The following event is taking place at Queen’s University Belfast on Monday 1st September 2014 at 4pm. The venue is QUB School of Law, 27 University Square, Room 27.101. All welcome.
No (Commercial) Sex Please, They’re Suburbanites: Regulating the (Sub)Urban Sexscape
Dr Paul Maginn
University of Western Australia
Transactional forms of sex (sex work/prostitution and stripping/lap-dancing) and commercial sex venues such as sex shops, adult theatres, strip clubs, BDSM dungeons, and brothels tend to be associated with the ‘inner-city’; what Parksian human ecologists referred to as the ‘zone of transition’. In many respects, this marginalized space was indeed the ‘natural area’ for commercial sex to take place as it was arguably the only space such activities could take root in the emerging modern metropolis. Relatedly, the zone of transition and commercial sex venues and spaces were generally located adjacent to male dominated spaces–the CBD and industrial areas—thereby offering a ready supply of customers and clients. This geography was no accident. History shows that efforts to regulate the ‘sex industry’ range from spatial containment to prohibition and eradication. In short, political and bureaucratic regulators have sought to prevent commercialized forms of sex invading the suburbs and subsequently contaminating suburbanites. A major reason for this is that the suburbs hold a special place in the heteronormative hearts and minds of politicians and bureaucrats. Suburbia has been framed not only in political but also popular cultural discourses as a heterosexual space, a space of domesticity and monogamy and a safe haven for women and children.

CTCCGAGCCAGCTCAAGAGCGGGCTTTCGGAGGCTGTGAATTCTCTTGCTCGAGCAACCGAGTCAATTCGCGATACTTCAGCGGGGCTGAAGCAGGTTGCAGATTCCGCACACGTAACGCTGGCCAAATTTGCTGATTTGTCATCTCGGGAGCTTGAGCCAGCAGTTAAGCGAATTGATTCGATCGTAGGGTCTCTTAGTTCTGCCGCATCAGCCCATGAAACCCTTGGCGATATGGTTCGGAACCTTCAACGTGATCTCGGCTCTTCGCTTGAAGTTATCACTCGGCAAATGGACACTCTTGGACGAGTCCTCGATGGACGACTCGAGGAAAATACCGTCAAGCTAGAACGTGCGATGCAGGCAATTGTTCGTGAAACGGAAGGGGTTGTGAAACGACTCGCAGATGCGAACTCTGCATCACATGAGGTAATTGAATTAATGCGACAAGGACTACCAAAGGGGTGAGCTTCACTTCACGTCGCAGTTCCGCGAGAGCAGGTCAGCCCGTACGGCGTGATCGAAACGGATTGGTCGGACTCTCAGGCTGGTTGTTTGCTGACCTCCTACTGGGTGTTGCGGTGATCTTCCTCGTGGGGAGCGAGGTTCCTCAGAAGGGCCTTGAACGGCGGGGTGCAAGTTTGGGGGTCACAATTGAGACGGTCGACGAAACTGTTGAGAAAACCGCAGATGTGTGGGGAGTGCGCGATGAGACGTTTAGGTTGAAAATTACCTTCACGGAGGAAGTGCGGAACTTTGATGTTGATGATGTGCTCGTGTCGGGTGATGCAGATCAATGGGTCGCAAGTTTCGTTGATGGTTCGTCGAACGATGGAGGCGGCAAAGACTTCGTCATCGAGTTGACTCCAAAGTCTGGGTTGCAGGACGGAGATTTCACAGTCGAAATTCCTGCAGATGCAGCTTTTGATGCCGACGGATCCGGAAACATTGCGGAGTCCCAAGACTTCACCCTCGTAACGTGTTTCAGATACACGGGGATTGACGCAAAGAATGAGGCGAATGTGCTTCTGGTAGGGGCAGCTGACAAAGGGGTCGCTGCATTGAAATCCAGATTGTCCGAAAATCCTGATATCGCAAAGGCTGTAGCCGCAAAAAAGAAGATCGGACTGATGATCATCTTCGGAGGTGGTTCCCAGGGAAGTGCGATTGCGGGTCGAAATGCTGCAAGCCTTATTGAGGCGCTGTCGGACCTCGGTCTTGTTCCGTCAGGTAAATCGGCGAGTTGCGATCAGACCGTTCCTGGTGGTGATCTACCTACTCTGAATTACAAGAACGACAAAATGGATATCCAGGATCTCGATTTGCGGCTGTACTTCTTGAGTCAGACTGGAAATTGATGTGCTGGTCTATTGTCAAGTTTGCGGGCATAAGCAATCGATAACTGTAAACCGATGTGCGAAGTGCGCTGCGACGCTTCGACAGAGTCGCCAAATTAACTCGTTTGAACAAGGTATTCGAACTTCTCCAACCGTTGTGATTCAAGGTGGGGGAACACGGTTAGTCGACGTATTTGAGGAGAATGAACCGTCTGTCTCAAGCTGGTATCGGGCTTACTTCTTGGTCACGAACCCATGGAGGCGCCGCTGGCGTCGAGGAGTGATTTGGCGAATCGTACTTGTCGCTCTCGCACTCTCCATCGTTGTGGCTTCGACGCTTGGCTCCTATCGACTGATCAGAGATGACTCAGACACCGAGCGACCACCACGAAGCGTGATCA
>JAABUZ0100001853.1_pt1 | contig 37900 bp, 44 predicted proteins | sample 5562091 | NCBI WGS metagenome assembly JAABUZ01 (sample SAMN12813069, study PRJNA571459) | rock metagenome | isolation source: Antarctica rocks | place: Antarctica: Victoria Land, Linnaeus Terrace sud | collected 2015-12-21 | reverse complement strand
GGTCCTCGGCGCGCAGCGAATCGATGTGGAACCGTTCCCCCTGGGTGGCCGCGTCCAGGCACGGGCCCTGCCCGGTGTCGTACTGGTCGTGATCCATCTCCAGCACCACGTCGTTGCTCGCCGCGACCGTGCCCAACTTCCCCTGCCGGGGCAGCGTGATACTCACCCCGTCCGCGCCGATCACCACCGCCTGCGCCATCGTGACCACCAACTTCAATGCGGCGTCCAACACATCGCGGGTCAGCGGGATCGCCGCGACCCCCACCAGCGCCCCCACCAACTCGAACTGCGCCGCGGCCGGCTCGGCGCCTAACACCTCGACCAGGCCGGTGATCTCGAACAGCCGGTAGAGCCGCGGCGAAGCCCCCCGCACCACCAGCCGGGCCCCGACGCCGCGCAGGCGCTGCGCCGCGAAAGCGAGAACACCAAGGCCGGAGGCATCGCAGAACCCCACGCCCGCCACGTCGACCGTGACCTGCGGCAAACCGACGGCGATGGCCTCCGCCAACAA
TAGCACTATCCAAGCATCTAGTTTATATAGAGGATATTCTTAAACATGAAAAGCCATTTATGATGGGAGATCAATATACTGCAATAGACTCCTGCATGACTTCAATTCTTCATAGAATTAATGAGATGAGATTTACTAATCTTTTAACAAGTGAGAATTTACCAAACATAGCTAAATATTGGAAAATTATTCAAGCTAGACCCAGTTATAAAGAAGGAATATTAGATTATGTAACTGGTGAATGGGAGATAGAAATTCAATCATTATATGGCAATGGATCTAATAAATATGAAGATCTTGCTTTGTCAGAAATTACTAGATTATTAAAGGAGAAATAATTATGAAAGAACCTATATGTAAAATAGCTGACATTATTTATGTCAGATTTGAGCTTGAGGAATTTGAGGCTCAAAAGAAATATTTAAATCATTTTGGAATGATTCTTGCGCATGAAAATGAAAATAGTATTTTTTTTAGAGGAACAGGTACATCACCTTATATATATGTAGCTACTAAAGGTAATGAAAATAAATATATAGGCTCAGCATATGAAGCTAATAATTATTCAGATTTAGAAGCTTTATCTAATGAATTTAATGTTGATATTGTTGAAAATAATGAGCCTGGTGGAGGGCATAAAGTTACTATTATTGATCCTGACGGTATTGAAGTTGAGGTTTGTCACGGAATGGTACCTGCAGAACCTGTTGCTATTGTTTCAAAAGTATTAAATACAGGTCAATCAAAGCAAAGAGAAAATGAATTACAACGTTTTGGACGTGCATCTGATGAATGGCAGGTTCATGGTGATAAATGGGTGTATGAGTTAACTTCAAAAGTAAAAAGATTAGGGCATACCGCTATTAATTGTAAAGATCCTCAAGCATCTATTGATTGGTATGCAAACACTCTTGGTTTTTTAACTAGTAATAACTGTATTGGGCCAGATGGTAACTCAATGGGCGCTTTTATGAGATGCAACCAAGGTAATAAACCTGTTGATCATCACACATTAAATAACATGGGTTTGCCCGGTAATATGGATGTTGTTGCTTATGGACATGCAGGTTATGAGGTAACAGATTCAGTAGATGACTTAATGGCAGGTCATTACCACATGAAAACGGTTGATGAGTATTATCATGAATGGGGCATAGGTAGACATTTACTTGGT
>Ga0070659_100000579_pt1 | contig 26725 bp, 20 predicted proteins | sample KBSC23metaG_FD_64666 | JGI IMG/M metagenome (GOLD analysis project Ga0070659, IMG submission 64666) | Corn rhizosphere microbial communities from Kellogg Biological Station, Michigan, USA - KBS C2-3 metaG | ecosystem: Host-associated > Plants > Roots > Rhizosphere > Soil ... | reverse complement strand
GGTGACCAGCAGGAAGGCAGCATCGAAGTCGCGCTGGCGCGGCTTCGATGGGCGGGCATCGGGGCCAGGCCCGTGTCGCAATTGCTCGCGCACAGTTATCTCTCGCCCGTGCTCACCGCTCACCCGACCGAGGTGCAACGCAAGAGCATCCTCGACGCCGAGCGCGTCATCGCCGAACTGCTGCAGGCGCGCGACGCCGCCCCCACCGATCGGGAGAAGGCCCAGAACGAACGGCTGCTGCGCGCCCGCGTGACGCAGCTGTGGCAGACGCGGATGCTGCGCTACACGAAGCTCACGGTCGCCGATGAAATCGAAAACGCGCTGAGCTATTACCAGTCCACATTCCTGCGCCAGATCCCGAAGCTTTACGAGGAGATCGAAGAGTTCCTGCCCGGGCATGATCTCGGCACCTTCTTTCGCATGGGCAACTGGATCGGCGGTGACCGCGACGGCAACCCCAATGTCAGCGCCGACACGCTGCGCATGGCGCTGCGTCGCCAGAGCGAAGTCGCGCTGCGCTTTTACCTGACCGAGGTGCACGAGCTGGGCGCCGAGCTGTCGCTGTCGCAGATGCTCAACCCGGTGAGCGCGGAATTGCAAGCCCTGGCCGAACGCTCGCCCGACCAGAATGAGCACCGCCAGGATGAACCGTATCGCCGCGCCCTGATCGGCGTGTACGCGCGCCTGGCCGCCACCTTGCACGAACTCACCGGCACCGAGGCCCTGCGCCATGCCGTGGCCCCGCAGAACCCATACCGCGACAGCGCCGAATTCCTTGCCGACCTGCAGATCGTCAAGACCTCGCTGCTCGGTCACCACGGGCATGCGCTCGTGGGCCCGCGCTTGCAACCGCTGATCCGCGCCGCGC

This presentation traces the broad historical, sociological, geographical and regulatory contours surrounding the ‘sex industry’ in western liberal democracies by drawing on examples in my forthcoming co-edited book, (Sub)Urban Sexscapes: Geographies and Regulation of the Sex Industry. It is contended that contemporary efforts to eradicate sex work/prostitution by ending demand and over-regulating other forms of commercial sex (e.g. pornography, lap-dancing) are misplaced and doomed to fail in their primary objectives. Policymakers can achieve greater regulatory success if they adopt a pragmatic approach and base their decisions on evidence as opposed to moral panics and involvement of the sex industry in decision-making processes.
(Upcoming book, (Sub)Urban Sexscapes, Geographies and Regulation of the Sex Industry.)